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I created an application for the company where I am doing my internship with Visual studio 2015, it should be connected to a Postgres server my questions are:

  • Can the company use the Postgresql 9.4 and my application wihout any legal risk?

I already read the license and it says that it's for a commercial use too. Is this correct?

  • Is "LGP" in the title a typo of "GPL" or a typo of "LGPL"? You tagged your question as both, so you could mean either. Please clarify. In either case, you will also have to clarify what kind of "use" you are talking about (just internal use or selling it, and when selling under what license conditions). – Philipp Sep 16 '15 at 13:14
  • Also, when you "want to be sure", you should ask the legal department of your company. We are open source enthusiasts like you, not qualified copyright lawyers. – Philipp Sep 16 '15 at 13:17
  • Hi philipp this I read the license ( it says that we can use the both for a commercial use ), but I'm not a professional Programmer I was hopping to find an expert here who was already confronted with the same situation – xAminex Sep 16 '15 at 13:28
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    What does your question have to do with LGPL? PostgreSQL is not licensed under LGPL. – Brandin Sep 16 '15 at 14:42
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Yes, you can safely use Postgresql without any legal risk because it is Free Software. Freedom 0 is the freedom to use to program for any purpose.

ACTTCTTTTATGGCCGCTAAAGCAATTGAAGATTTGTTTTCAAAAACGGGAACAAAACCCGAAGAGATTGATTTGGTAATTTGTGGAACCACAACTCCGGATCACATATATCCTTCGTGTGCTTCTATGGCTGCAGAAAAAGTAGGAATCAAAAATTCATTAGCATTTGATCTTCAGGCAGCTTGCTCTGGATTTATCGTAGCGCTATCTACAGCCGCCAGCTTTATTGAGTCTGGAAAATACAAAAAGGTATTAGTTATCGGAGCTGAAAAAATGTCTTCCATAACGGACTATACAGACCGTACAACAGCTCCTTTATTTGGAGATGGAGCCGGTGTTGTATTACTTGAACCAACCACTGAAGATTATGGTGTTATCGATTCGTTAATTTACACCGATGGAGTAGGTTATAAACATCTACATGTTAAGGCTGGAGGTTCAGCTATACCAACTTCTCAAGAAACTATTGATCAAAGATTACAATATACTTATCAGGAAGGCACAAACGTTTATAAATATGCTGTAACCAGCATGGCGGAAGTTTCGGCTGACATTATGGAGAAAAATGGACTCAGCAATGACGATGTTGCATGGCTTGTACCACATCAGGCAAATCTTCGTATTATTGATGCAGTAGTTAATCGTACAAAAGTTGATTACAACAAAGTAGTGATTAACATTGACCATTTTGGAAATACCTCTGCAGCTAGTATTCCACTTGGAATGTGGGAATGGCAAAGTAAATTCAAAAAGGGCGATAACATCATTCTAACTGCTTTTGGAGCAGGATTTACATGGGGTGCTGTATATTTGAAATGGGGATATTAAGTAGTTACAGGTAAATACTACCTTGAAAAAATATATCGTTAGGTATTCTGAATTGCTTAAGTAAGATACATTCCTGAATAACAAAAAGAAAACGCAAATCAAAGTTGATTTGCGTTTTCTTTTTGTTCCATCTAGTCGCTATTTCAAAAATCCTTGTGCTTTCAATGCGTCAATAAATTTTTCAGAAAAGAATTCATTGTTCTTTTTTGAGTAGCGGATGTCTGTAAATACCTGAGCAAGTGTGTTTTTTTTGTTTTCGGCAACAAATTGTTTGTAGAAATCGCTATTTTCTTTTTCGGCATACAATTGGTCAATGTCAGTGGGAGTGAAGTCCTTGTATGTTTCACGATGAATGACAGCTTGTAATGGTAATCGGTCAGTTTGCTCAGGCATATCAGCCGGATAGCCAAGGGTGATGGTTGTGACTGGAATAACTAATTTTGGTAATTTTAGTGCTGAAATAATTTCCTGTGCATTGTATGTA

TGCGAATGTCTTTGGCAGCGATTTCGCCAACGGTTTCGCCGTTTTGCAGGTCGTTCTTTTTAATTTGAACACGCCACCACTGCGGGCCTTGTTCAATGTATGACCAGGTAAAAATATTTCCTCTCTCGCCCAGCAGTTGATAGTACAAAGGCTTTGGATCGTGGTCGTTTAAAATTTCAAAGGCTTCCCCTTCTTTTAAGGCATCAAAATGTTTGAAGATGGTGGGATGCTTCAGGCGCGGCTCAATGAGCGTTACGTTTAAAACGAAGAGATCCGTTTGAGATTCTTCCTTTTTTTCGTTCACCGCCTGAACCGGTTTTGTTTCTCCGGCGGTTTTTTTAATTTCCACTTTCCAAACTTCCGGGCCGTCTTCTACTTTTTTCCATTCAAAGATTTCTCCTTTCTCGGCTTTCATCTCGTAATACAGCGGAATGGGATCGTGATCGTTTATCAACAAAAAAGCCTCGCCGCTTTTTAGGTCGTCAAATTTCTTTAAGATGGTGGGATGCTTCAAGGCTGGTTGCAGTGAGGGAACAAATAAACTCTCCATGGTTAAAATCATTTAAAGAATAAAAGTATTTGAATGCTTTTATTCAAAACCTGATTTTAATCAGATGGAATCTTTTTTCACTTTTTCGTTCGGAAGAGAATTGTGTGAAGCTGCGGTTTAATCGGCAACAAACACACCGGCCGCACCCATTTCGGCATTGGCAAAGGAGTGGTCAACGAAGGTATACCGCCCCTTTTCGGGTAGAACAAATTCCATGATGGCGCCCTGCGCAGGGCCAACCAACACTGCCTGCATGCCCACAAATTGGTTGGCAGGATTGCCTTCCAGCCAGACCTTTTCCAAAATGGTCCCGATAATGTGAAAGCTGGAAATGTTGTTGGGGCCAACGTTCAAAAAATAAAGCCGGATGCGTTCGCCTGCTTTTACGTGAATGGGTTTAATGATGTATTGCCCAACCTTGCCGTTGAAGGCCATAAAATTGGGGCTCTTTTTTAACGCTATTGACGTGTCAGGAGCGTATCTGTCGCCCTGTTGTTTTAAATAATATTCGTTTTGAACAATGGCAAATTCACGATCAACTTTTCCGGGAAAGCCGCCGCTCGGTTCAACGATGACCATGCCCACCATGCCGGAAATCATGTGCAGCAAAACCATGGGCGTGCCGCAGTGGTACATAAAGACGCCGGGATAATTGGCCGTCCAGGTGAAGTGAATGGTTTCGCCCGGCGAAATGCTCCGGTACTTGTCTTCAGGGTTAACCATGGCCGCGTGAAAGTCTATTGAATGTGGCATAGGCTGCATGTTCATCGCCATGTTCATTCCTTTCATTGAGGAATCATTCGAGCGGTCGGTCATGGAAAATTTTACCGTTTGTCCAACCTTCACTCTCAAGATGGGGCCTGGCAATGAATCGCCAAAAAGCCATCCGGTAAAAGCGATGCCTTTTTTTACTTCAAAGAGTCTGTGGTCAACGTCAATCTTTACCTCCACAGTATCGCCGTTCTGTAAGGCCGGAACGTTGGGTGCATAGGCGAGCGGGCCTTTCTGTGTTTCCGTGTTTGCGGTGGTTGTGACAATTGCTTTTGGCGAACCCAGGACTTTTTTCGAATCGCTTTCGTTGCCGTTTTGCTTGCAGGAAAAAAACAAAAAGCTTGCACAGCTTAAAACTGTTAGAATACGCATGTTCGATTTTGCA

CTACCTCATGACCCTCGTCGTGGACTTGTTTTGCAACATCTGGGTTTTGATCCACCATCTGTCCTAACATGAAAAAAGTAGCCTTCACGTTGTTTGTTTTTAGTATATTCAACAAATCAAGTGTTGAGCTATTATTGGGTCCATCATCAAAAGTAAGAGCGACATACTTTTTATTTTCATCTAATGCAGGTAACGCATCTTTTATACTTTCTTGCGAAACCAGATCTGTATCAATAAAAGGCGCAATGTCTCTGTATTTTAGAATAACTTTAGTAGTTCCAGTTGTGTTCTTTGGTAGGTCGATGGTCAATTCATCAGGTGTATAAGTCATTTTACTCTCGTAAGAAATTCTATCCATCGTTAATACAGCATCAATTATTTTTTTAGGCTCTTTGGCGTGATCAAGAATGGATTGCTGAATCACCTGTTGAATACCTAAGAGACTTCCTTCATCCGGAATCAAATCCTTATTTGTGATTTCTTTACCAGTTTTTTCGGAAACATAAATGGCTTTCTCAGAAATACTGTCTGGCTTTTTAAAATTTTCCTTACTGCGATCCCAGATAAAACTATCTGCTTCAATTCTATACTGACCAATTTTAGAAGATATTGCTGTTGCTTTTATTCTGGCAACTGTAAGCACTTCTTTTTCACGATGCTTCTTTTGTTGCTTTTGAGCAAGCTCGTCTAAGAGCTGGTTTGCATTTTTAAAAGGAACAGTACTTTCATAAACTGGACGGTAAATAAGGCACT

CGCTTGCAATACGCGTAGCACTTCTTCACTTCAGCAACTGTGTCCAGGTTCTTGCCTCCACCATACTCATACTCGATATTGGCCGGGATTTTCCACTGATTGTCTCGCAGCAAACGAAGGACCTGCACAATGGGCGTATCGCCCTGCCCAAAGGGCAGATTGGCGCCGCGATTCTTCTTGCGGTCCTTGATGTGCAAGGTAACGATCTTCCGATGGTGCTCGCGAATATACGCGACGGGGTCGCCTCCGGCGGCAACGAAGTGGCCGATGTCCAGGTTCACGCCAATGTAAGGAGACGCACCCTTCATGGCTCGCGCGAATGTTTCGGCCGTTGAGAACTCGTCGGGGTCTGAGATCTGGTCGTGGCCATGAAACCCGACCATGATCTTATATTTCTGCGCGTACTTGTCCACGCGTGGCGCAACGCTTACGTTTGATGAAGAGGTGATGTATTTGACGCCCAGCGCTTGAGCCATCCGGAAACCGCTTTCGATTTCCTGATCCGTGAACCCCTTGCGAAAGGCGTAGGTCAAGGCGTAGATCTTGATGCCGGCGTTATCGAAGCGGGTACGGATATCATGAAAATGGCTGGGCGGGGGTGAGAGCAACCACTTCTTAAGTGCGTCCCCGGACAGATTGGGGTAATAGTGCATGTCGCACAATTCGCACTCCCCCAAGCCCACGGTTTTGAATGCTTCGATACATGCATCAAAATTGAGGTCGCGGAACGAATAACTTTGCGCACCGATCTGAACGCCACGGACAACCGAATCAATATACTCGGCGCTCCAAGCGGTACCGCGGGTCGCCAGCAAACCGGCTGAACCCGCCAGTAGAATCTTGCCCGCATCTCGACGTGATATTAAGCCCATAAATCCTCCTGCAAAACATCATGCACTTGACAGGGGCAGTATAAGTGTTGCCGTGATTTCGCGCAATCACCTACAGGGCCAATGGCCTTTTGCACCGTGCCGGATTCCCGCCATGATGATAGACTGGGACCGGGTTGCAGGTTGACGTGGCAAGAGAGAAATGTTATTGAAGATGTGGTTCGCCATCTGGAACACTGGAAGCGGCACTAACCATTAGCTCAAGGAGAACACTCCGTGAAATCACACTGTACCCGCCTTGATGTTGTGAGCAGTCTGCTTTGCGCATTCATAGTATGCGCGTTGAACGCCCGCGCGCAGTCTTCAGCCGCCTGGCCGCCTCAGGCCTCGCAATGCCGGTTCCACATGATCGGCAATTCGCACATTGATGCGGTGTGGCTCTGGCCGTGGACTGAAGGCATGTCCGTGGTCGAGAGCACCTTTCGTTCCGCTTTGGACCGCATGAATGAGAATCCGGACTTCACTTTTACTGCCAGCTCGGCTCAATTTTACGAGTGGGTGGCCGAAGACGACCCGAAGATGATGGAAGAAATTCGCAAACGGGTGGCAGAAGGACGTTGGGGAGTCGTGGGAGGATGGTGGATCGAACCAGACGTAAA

This is also made explicit in the license:

Permission to use, copy, modify, and distribute this software and its documentation for any purpose, without fee, and without a written agreement is hereby granted, provided that the above copyright notice and this paragraph and the following two paragraphs appear in all copies.

  • thanks a lot I couldn't do +1 cos I'm new and not yet allowed – xAminex Sep 16 '15 at 15:32
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Yes, you can.

The LGPL allows you to use a library (in this case the library which interfaces between your program and the PostgreSQL database server) as a dynamically linked library in any software for any purpose and distribute the program under any license, as long as you follow the attribution requirements explained in section 4 of the license text and don't change the library itself.

If you did make changes to the library (I hope you didn't, because this is something a programmer should generally avoid for various reasons), you need to release your changed library together with the application under the terms of the LGPL (which means with sourcecode).

But even these conditions only apply when the company you made the program for decides to sell or give away the program to third parties (or in the language of the GPL: "conveys" the program). As long as it is only used internally and never leaves the company, you can ignore pretty much all requirements of the LGPL.

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